>>> data = [[1.0, 1403603100],  [1.0, 1403603100],
...  [0.0, 1403603400],  [0.0, 1403603400],
...  [2.0, 1403603700],  [1.0, 1403603700],
...  [0.0, 1403604000],  [None, 1403604000],
...  [None, 1403604300],  [5.0, 1403604300]]

>>> from collections import defaultdict
>>> d = defaultdict(list)
>>> for value, identifier in data:
...     d[identifier].append(value)
... 

Now we have the data sorted and can conditionally sum it:

>>> for identifier, valuelist in d.iteritems():
...     if not None in valuelist:
...         print identifier, sum(valuelist)
...     else:
...         print identifier, 0.0
... 
1403603400 0.0
1403603700 3.0
1403603100 2.0
1403604300 0.0
1403604000 0.0

The last part in short, to obtain the list that you wanted to:

>>> [[i, sum(v)] if None not in v else [i, .0] for i, v in d.iteritems()]
[[1403603400, 0.0], [1403603700, 3.0], [1403603100, 2.0], [1403604300, 0.0], [1403604000, 0.0]]

That approach requires the data sets to be mixed in the first place, as you had in the first version of your example input.

share|improve this answer
    
The two datasets each have a list of their own, not sure how I'd re-factor your solution to take that into account. – Strings Jun 26 '14 at 10:40
1  
.extend() one list with the other, to make them one. (you had it different in your first version, I just copied your code, now it changed). – Jan-Philip Gehrcke Jun 26 '14 at 10:41
    
Apart from that, you need to better specify how the merge should happen. In my solution, it does not matter if there is a matching between the one and the other data set. Do you want to merge only matches and omit those data points that are only contained in one of the lists? If yes, then my solution as it is right now does not work. If not, then the distinction into multiple data sets is not required, you only have one big collection of data points. – Jan-Philip Gehrcke Jun 26 '14 at 10:43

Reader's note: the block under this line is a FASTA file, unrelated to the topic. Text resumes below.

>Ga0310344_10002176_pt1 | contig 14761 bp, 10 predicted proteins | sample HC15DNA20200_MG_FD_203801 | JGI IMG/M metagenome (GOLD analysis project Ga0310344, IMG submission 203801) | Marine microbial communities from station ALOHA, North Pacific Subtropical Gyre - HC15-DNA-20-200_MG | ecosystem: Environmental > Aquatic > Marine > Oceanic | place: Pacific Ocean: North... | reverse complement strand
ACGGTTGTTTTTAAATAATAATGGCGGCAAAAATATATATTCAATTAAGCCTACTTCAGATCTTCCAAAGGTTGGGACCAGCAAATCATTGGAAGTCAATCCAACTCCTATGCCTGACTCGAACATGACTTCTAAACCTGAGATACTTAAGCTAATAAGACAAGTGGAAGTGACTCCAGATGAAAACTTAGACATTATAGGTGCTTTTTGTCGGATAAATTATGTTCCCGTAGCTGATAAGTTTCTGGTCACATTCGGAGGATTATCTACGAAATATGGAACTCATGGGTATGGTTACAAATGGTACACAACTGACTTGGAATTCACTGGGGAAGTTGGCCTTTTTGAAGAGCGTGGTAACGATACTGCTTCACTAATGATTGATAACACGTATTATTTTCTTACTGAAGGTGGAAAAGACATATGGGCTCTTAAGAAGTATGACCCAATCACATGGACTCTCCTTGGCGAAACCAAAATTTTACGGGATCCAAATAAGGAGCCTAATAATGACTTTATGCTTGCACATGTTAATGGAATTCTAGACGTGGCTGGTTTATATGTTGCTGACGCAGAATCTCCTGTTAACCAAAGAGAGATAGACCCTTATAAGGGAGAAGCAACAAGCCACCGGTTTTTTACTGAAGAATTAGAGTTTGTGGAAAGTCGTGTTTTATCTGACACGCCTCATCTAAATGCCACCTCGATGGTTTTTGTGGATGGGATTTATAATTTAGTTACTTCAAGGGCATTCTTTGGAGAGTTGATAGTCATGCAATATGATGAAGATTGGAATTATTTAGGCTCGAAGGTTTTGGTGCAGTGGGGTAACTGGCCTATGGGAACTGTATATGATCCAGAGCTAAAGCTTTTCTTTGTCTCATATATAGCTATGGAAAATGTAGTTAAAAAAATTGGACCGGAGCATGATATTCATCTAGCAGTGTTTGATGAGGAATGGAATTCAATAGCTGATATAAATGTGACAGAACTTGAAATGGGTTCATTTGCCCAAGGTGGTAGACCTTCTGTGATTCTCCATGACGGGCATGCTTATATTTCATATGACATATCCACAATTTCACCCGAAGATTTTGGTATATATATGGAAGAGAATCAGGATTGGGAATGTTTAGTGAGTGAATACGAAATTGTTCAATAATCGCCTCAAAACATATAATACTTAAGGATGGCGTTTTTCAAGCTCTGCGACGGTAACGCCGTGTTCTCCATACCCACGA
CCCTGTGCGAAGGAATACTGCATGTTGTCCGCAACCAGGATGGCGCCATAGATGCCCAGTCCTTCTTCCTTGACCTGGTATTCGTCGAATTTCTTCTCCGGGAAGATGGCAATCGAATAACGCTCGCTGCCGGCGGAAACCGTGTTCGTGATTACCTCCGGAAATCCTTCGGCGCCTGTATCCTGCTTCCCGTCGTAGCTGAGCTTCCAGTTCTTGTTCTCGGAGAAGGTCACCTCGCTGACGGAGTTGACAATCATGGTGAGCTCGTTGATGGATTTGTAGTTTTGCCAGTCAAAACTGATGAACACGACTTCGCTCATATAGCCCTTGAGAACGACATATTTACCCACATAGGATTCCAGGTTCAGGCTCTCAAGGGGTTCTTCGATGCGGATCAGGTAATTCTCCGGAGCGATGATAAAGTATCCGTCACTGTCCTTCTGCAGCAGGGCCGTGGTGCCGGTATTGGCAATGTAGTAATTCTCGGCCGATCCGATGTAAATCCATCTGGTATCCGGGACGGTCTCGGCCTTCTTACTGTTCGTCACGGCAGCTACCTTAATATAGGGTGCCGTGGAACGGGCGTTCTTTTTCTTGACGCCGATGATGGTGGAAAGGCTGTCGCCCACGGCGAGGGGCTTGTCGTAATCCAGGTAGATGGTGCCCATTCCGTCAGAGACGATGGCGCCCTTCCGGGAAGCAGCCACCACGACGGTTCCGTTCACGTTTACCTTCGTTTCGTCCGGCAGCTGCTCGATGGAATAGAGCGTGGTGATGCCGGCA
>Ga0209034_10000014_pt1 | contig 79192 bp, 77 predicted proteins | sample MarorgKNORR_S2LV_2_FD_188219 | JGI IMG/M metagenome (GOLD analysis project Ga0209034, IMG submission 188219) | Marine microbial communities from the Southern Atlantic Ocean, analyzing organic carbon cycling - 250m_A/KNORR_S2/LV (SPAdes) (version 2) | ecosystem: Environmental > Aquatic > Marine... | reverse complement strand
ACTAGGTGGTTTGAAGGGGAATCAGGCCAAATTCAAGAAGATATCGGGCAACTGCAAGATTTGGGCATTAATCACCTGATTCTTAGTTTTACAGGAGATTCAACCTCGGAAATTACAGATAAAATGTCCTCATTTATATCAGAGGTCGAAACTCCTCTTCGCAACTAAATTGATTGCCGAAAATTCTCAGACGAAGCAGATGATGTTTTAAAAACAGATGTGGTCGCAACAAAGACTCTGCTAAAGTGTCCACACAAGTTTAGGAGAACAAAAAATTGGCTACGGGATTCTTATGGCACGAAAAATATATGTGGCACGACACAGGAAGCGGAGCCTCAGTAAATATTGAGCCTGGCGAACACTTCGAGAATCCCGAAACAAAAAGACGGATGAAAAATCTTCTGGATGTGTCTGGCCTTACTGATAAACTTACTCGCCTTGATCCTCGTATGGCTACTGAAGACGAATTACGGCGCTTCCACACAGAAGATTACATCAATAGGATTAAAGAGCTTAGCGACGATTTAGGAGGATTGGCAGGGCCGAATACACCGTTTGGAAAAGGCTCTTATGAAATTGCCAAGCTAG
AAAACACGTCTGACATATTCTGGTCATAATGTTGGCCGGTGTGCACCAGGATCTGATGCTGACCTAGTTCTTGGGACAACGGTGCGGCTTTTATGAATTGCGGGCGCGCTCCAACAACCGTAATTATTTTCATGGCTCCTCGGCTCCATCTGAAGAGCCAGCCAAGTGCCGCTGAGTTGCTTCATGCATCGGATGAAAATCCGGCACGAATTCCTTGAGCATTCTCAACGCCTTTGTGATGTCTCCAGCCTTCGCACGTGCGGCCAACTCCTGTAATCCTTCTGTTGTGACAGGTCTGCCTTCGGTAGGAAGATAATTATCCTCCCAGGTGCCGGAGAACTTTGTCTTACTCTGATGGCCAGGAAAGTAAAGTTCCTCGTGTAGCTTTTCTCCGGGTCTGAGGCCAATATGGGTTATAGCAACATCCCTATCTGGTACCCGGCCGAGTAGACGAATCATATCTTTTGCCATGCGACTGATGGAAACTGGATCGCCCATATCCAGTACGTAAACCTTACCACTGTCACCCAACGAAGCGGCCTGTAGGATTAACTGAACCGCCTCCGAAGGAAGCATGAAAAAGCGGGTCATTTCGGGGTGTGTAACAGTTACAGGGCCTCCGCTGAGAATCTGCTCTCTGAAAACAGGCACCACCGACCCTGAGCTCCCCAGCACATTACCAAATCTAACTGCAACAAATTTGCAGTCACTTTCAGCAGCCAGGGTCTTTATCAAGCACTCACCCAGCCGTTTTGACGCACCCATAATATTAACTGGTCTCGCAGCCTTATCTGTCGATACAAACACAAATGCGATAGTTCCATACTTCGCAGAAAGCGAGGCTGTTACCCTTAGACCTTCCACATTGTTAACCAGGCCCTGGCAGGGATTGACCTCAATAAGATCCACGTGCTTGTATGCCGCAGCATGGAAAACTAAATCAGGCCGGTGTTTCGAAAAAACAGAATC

use numpy array and you don't need to do any looping.this make your code faster if you are dealing with larger datasets.

import numpy as np

In [68]: a = np.asarray(a)


In [69]: b = np.asarray(b)

In [71]: a_none_idx = np.equal(a,None)

In [72]: b_none_idx = np.equal(b,None)

In [73]: a[a_none_idx]=0

In [74]: b[b_none_idx]=0

In [76]: c = np.zeros(a.shape)

In [77]: c[:,0]= a[:,0] + b[:,0]

In [78]: c
Out[78]: 
array([[ 2.,  0.],
       [ 0.,  0.],
       [ 3.,  0.],
       [ 0.,  0.],
       [ 5.,  0.]])

In [79]: c[a_none_idx]=0

In [80]: c[b_none_idx]=0

In [81]: c[:,1] = a[:,1]

In [82]: c
Out[82]: 
array([[  2.00000000e+00,   1.40360310e+09],
       [  0.00000000e+00,   1.40360340e+09],
       [  3.00000000e+00,   1.40360370e+09],
       [  0.00000000e+00,   1.40360400e+09],
       [  0.00000000e+00,   1.40360430e+09]]
share|improve this answer
    
You should mention that np is numpy. Many know, but not everybody knows :) – Jan-Philip Gehrcke Jun 26 '14 at 10:46
    
@Jan-PhilipGehrcke you are right. fixed it – Moj Jun 26 '14 at 10:47

You can make use of zip, like so:

def merge(list1, list2):
    returnlist = []
    for x, y in zip(list1, list2):
        if x[0] is None or y[0] is None:
            returnlist.append([0.0, x[1]])
        else:
            returnlist.append([x[0] + y[0], x[1]])

    return returnlist

zip returns an iterator over tuples containing elements from each input list with the same index (i.e. (list1[0], list2[0]), (list1[1], list2[1]), etc.)

share|improve this answer